Women are often each other’s greatest cheerleaders. They deftly walk the tightrope between pushing and comforting as they navigate each other’s pain. No wonder then, that when faced with excruciating grief and trauma, a group of women who all happened to be present during the Las Vegas massacre in 2017, formed a deep friendship while attempting to heal from this horrific event.
Let’s look at some suggestions women can use as they help other women heal in the face of adversity:
1) Name it to tame it. When we label a feeling aloud, we start to diffuse it. We begin to loosen the hold that feeling has on us. The more we attempt to ignore a feeling, the more it grows. As unpleasant as it sounds, we have to encourage each other to walk right into the discomfort, to name our big feelings aloud to each other. This is step one in the process of beginning to heal. Help a friend who is struggling by staring those unspeakably sad feelings in the face with her, rather than brushing them under the rug. This will help them begin to distill.
2) Look for mentors. Identify someone who has already suffered greatly, looked grief in the face, and come out the other side. Get your friend who is struggling in front of this person. If we want to be a good piano player, we search for an excellent pianist to teach us her methods. If we want to learn to rock climb, we find a talented rock climber and learn his strategies. Find someone who has survived deep pain and ask them how they did it, even though everyone’s grief presents differently. It always helps to find someone a few steps ahead of us, who can turn back and offer us a hand, lend us a map out of our grief. If you see your friend struggling, take her and bring her to this mentor.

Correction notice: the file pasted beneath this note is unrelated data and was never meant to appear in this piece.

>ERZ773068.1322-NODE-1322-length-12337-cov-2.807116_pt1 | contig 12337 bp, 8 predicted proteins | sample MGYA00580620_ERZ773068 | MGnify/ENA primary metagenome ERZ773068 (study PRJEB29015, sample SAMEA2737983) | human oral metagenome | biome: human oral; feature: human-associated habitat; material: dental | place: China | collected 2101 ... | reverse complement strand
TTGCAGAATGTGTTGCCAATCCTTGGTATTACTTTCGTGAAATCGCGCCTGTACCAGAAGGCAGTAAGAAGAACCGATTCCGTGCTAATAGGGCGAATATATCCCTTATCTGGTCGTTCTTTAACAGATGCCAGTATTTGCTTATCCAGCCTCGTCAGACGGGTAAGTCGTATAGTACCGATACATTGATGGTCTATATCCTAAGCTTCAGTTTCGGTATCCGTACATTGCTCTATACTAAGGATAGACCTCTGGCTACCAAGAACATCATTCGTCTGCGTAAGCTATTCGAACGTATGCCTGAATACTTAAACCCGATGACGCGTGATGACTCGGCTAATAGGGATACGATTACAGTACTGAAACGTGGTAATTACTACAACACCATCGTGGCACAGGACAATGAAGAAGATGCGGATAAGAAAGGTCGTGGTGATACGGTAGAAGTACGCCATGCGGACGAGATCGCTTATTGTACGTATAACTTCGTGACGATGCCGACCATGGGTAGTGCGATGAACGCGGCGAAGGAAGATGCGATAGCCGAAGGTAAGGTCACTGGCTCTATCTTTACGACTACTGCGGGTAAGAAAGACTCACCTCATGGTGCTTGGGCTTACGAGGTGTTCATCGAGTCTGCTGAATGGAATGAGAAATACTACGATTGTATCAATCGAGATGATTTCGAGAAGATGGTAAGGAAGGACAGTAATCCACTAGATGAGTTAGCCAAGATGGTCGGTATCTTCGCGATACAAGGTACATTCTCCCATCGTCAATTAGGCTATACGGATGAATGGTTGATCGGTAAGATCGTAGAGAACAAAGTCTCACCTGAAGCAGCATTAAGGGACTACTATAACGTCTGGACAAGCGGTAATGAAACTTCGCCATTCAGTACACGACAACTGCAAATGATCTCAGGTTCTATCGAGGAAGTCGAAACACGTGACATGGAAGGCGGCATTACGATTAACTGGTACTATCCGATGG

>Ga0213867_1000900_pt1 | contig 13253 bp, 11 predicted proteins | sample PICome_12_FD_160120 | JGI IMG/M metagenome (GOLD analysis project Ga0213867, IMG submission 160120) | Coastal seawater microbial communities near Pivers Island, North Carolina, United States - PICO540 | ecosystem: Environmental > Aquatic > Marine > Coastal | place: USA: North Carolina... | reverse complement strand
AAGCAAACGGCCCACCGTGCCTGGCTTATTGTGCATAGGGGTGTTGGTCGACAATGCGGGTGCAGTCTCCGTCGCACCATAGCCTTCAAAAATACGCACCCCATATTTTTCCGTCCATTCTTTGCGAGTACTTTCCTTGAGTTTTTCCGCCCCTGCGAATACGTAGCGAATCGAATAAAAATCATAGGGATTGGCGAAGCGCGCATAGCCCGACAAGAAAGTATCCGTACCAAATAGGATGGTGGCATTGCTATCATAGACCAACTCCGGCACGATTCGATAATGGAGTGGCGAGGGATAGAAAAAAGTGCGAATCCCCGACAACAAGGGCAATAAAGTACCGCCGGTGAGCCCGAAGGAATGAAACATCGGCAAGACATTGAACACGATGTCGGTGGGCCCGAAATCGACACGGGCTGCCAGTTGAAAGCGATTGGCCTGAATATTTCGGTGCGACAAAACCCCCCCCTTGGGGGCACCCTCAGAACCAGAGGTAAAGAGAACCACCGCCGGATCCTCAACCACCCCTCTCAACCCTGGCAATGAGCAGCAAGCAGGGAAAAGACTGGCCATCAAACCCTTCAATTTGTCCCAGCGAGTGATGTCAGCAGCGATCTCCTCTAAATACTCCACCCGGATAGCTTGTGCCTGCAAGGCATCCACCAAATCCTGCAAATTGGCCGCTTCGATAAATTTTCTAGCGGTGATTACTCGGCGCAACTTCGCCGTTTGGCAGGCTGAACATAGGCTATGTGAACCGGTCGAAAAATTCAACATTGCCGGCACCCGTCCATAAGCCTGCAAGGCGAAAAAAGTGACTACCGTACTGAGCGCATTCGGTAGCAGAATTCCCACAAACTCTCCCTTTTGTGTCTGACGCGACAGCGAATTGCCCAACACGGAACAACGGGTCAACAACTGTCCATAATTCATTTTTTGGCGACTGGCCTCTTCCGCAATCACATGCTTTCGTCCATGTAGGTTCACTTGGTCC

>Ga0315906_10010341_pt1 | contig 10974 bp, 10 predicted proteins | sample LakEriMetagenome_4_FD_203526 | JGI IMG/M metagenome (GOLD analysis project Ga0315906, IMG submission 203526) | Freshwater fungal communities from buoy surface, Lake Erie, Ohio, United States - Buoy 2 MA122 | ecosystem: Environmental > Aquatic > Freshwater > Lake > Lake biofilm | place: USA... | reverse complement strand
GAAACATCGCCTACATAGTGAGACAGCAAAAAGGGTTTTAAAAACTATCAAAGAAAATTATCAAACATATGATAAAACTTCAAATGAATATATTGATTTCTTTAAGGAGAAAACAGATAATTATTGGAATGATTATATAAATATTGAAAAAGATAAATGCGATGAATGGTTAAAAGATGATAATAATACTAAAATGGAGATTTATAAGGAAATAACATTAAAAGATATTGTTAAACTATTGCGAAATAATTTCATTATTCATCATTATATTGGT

3) Highlight existing strengths. When you notice your friend who is grieving gracefully manage a particularly difficult moment, applaud her and ask her the magic question: How did you manage to survive that moment? Ask: “What exact coping words did you say to yourself?” Write them down for her on an index card. Send those words to her in a text and an email. Snap a photo of the words on the index cards, print it, and frame it for her. Those words are worth gold because they prove that she can do hard things. She can find the inner strength to overcome uncomfortable, painful moments. Help her set up the scaffolding to build on those words so that they become the default conversation in her head as she heals.
4) Model vulnerability. The more you open up to your grieving friend about your own difficulties, the more you normalize the habit of exposing vulnerabilities. The way through the trauma is right through the yucky middle of it, but we have to normalize this process for each other. Tell stories of your own pain, the ugly truth of your suffering. Being vulnerable in front of each other is the apex of bravery. Watch your trust and bond with this person quadruple if you take that risk. Be brave with what you share so that she can feel safe in doing the same. Each time she shares her painful story, she will feel the grief lift ever so slightly. When it settles in again, it will not be as oppressive. Model this so that she learns this is a safe and worthwhile process. She will share it with others when it is their turn.
5) No babysitting allowed. Teach your friend to speak her truth when and where she chooses to do so. Putting a positive spin on her mood to make others more comfortable will slow the healing process to a standstill. Tell your friend that if she needs to respond with “Actually I’m incredibly sad today” when the manicurist asks her how she’s doing, that’s fine. It is not our job to babysit others’ feelings or moods. The expression of our own pain might impact someone else. We tend to self-appoint the job of caretaker of others’ feelings, when no one actually assigns us that job. Make the assumption that the other person can tolerate your telling the truth. Truth telling is the balm we need to heal.